The pastoral letter specifically addresses land grabbing in Mozambique, which is displacing small family farmers from their land and depriving them from the ability to grow food to feed their families and communities. “This issue” it remarks, “is aggravated by the overarching ambition for agrarianism, extraction and processing of mineral resources, agro-business, biofuels, and the implementation of mega-projects that are often unclear in their real intentions.”
The letter notes that an estimated 56 million hectares of African land were sold or handed over to foreigners between 2000 and 2013, demonstrating that “enterprises and governments of industrialised countries are seeking in Africa the solution to the global energy and food crisis of their own countries and not necessarily seeking to help solve the problems of Africa or Mozambicans. In fact, as Pope Francis warns, countries of the Northern Hemisphere should rather be paying an ‘ecological debt’ to countries of the Southern Hemisphere”.
According to the National Bank of Mozambique, in 2013 the country was the third most coveted destination of direct foreign investment in Africa. These investments, which are supported by entities such as the World Bank and the New Alliance for Food and Nutrition Security of the G8, include the purchase of 535, 539 hectares for agribusiness projects and 40 percent of the country's arable land for biofuel crops.
The letter also elaborates on how mega-projects are causing land conflicts, despite the legal recognition of customary land laws that could prevent the stripping and takeover of land. These laws are in large part ignored and not implemented to the benefit of investors. The bishops express concern over the fact that local communities are being forced to abandon their lands and peasants are pushed into industrial agriculture under the false promise of stable employment and higher yields. “... The product of the agro-business does not have the capacity to supply the local population but is for export, so the peasant is without land, without work and without food, which he must then buy at the import price,” write the bishops.
In light of this situation, the letter calls on the Assembly of the Republic and other legislative bodies to create laws that impede foreigners and multinational companies from accessing land, and to prioritise local communities.
The bishops point to Pope Francis’ critique of the neoliberal economic system and its promotion of consumerism, emphasizing that this model profoundly offends the culture and traditions of the Mozambican people who have a relationship with the land that goes beyond the view of its use simply for profit. “Massive consumption”, they say, “means mass production, and mass production means rapid depletion of nonrenewable natural resources”. This violates the vital relationship that people have with the land, which connects them to their ancestors and nature, and is a guarantee of life for their families and communities.
The bishops warn that what is at stake in Mozambique is the missed opportunity to promote an integral ecology and put in place a model of development that is inclusive and respects all, especially the most vulnerable who lack information about their rights, the economic power to develop alternative solutions, and must have their voices heard.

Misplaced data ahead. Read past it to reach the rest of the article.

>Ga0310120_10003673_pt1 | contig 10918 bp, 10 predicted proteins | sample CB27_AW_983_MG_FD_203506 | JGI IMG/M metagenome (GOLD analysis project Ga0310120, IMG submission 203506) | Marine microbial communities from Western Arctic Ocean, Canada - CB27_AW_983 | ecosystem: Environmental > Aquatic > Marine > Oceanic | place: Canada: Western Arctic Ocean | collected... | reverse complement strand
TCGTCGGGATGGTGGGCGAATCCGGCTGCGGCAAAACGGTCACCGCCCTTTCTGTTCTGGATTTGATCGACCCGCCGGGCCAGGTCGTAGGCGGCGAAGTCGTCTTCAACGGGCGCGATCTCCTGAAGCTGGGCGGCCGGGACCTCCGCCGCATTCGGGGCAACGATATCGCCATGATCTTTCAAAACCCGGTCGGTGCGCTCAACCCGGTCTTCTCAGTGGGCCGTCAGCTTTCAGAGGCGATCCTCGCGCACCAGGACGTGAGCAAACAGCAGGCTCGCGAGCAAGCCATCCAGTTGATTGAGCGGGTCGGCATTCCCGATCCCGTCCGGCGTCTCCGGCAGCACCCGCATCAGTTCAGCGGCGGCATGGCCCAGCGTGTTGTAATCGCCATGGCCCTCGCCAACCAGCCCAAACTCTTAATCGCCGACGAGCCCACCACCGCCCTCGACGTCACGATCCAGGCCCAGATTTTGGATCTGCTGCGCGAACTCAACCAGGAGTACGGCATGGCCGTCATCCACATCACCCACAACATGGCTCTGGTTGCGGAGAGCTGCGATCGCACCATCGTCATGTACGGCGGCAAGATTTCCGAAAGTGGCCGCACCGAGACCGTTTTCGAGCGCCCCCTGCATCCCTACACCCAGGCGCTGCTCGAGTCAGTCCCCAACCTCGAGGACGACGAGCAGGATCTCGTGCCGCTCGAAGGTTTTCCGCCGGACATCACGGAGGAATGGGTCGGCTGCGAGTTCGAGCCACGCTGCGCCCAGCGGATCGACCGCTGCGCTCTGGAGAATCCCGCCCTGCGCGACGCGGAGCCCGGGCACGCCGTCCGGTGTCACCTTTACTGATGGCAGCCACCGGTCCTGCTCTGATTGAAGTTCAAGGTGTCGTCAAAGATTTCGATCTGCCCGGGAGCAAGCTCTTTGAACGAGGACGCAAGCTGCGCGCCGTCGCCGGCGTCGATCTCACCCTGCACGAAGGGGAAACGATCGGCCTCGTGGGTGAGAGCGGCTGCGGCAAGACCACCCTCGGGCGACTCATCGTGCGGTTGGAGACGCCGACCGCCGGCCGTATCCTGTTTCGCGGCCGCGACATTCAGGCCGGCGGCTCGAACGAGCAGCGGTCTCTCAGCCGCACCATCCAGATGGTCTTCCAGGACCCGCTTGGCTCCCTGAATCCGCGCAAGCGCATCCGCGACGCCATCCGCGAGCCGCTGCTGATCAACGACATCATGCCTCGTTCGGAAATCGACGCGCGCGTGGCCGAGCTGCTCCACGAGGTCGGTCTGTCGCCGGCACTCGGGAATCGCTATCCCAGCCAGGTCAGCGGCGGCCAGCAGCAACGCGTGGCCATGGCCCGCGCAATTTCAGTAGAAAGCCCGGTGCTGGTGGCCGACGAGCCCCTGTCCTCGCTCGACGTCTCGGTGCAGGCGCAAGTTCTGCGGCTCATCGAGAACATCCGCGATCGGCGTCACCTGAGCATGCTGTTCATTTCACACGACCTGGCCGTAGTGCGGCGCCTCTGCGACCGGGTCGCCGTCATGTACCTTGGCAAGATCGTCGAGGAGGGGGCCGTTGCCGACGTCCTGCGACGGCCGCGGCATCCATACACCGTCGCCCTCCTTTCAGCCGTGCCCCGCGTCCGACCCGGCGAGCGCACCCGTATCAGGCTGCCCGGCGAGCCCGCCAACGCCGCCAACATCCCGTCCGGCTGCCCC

“In short, the problem of land is not an isolated problem or restricted to the economic aspect. It is a social, cultural and religious matter. We cannot work for peace without taking care of nature and social justice. We cannot get used to seeing how decent work is destroyed, families are evicted, peasants are pushed aside and nature is abused. For this reason, as Pope Francis said at the meeting with popular movements, we must work towards a human alternative to the globalization of indifference and put in place an economy at the service of the people, build peace and justice and defend Mother Earth”.
In 2025, Mozambique will celebrate 50 years of independence, and the bishops note that the best way for this event to be celebrated in peace and fraternity is by introducing an agrarian reform to correct the negative impacts of the current economic and agrarian policies, and that addresses the complexities of the socio-environmental crisis.
Finally, the letter calls on all citizens of Mozambique to care for our common home by accepting the responsibility we have towards one another, to take action in our personal, social, economic and political lives to defend land rights and to not accept a model of development that privileges profit to the detriment of human dignity.
“We must not accept a society whose economy is centered on the idolatry of money. Let us not collaborate with an economy that kills. Let’s try to consume the local produce produced by our farmers, by our neighbors. We should not accept a consumerist lifestyle model. We must not accept and assist the massive destruction of the flowers, plants and animals.”
It is a message that extends to us all, and on this anniversary of Laudato Si’ we must take concrete steps to ensure that land grabs and other injustices against the Earth and its people cease, and that all, including future generations, can live in harmony with nature.
See below in attachment the full pastoral letter (available in Portuguese and English).